The summit also has a keynote from Phillip Lowe, Governor of the Reserve Bank of Australia and a range of other great speakers.

Blockchain in Oil & Gas – 5th December 2019

On 5 December 2019, Michael will be appearing on panel at the Blockchain in Oil & Gas Conference in Perth Australia. The panel will be facilitated by Nicholas Giurietto of Blockchain Australia and will feature the talented Dr Jemma Green of Powerledger, John Phillips of 460Degrees and Graham Oakford of Energy Australia.

The conference also has a great agenda and a raft of brilliant other speakers including Satyam Priyadarshy of Haliburton, PK Rasam of LINCD, Vidy Potyar of Curtain University, Gary Pogson of Lloyds Register, David Beros of DigitalX, Captain Walter Purio  and Rowan Fenn both of QuayChain, Steve Asher of Mineral Blue, Jesse McMeikan of Deakin University, heather Delfs of Kingsland University and Shyam Mamidi of Natsoft Corporation.

IBM and OMFIF release research into Retail Central Bank Digital Currencies

Due to the prominent and increased interest across the globe with respect to Blockchain-based Central Bank Digital Currencies (CBDC), IBM Blockchain and OMFIF have released a report which provides an overview of the opportunities these currencies present, the development of its core technology, and use cases to-date. The first OMFIF-IBM report on CBDCs was published in October 2018 and focused on wholesale applications, outlining how a permissioned blockchain-based token could offer distinct benefits to backend infrastructure which underpin current modern payment systems, this new report focuses on the prospect of a retail CBDC, which have been spurred on by the Libra Association’s plans to issue a cryptocurrency.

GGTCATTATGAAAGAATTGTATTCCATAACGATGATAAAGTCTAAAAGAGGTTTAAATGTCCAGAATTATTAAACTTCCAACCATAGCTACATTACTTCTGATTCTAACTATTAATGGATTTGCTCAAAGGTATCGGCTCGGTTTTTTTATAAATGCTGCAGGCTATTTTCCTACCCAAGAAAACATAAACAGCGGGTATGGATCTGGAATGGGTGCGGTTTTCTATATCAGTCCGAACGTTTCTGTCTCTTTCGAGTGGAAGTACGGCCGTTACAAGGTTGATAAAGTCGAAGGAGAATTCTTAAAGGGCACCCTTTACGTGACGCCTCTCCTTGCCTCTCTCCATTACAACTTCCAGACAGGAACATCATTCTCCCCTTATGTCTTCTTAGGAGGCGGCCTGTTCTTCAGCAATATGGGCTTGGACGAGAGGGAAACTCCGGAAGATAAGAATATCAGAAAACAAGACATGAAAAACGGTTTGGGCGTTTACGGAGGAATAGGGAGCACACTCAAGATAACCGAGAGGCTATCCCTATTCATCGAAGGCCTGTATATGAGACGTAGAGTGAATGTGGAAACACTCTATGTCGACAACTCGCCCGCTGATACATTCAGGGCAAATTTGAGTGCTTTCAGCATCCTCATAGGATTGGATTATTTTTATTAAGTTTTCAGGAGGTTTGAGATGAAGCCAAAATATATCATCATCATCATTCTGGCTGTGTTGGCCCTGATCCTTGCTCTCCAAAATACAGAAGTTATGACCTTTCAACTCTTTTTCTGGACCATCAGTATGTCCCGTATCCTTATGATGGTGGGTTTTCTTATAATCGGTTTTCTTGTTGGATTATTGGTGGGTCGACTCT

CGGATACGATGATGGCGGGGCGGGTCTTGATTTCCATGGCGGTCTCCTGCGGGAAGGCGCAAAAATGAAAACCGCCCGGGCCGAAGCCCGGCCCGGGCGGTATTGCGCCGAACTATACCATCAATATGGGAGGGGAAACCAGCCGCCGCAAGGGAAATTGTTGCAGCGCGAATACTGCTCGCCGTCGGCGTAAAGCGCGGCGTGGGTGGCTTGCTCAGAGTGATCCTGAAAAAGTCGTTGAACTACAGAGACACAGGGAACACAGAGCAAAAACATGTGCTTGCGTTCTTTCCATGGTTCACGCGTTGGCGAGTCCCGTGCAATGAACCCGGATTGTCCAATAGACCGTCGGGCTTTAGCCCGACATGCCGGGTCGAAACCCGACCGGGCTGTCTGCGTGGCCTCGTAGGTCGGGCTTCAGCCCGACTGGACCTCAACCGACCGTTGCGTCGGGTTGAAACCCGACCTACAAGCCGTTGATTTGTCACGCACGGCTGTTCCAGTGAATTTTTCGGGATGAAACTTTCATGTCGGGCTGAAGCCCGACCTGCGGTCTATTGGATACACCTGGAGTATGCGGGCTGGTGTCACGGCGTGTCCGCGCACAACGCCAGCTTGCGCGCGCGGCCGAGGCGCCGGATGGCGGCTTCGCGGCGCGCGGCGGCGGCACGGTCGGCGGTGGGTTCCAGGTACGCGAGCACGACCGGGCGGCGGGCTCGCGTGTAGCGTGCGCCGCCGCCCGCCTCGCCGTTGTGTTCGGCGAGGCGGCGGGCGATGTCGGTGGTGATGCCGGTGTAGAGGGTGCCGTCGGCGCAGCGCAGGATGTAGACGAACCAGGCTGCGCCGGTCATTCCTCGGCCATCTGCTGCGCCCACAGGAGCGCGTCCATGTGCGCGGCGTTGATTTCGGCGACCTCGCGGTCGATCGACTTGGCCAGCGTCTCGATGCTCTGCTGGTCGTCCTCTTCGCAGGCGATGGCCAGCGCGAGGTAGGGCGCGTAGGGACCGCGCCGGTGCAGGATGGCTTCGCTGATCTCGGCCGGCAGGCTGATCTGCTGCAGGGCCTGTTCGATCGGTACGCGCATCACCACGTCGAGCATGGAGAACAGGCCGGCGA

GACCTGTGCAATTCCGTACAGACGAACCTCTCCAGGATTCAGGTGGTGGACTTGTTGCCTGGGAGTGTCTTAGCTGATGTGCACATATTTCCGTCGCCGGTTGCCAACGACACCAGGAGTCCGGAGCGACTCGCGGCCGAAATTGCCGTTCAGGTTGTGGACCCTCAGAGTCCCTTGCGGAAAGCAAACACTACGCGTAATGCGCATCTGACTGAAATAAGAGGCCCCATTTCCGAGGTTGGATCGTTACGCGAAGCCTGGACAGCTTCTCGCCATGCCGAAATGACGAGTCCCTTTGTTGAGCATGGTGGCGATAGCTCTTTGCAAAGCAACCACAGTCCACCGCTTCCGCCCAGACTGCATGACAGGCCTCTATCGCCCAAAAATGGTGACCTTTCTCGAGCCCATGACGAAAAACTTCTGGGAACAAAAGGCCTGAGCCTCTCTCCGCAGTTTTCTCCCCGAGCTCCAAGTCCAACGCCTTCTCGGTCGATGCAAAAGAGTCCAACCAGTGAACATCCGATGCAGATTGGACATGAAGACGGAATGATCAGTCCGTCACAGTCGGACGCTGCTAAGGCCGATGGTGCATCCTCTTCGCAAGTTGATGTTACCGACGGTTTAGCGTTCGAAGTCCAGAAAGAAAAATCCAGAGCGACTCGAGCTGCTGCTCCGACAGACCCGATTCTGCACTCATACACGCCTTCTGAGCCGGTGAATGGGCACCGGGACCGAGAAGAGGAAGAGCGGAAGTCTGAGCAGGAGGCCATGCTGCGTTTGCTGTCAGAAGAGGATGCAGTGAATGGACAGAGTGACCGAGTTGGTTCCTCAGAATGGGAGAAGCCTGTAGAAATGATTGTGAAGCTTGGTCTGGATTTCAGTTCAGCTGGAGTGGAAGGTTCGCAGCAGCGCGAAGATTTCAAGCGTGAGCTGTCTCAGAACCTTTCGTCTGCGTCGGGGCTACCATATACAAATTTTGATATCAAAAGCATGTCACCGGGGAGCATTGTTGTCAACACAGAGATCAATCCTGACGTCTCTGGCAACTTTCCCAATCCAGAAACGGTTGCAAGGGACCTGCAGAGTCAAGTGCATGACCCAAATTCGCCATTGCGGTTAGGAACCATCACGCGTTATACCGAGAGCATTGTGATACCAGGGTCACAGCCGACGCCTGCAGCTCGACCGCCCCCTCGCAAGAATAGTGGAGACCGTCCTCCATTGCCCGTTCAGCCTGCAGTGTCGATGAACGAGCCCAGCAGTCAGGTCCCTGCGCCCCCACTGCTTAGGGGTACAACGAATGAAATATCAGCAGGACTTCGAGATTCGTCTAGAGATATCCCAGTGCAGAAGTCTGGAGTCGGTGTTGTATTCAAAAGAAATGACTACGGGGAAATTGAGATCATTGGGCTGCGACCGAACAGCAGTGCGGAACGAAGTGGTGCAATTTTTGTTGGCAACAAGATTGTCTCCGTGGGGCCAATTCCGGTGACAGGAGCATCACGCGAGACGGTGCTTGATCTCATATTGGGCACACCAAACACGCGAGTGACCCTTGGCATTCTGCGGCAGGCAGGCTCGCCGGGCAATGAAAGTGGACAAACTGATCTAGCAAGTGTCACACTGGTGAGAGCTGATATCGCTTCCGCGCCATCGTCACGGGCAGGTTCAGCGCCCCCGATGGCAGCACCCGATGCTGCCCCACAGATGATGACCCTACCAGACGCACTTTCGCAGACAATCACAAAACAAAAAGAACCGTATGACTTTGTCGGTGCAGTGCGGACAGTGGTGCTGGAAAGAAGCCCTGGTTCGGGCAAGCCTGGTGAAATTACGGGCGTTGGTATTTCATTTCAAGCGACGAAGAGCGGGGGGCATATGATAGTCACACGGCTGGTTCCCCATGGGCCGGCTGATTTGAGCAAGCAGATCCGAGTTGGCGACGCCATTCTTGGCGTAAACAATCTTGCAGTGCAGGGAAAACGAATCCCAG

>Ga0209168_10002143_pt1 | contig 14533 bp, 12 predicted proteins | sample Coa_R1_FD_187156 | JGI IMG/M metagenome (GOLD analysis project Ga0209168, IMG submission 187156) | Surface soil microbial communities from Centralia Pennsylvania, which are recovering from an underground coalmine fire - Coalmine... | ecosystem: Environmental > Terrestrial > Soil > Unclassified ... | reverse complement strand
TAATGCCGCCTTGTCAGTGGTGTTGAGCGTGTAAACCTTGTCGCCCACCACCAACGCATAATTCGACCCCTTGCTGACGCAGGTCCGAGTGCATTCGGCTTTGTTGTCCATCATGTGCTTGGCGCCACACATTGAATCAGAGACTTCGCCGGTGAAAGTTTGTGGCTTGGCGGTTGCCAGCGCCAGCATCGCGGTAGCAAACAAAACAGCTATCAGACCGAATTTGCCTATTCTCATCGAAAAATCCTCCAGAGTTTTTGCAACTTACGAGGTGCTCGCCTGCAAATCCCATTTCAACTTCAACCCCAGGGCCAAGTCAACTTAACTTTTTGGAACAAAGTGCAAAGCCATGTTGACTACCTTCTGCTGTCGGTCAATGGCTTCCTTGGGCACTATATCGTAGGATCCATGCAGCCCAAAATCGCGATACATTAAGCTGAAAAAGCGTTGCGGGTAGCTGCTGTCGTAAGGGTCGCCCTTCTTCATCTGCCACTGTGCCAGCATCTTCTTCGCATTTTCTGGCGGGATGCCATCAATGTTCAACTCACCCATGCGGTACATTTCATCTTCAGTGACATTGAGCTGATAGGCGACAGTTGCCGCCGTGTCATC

The report concludes that within the next five years, there will be an introduction of at least one central bank issued retail-focused digital currency, likely to come from a smaller nation rather than a member of the G20. Although the development would most likely be nationally driven, the increasing cooperation and collaboration between monetary authorities are likely to become the norm, and represent exciting opportunities for decades to come. Whether this new CBDC is in reality a centralised monitoring system or the alternative path to a peer-to-peer electronic cash (as Bitcoin tries to be) remains to be seen.  One thing is for sure, the image of a central banker as a bit of a dull and reliable economist type is sure to be shaken up and replaced with technologists

Coca-Cola cracks open the blockchain bottle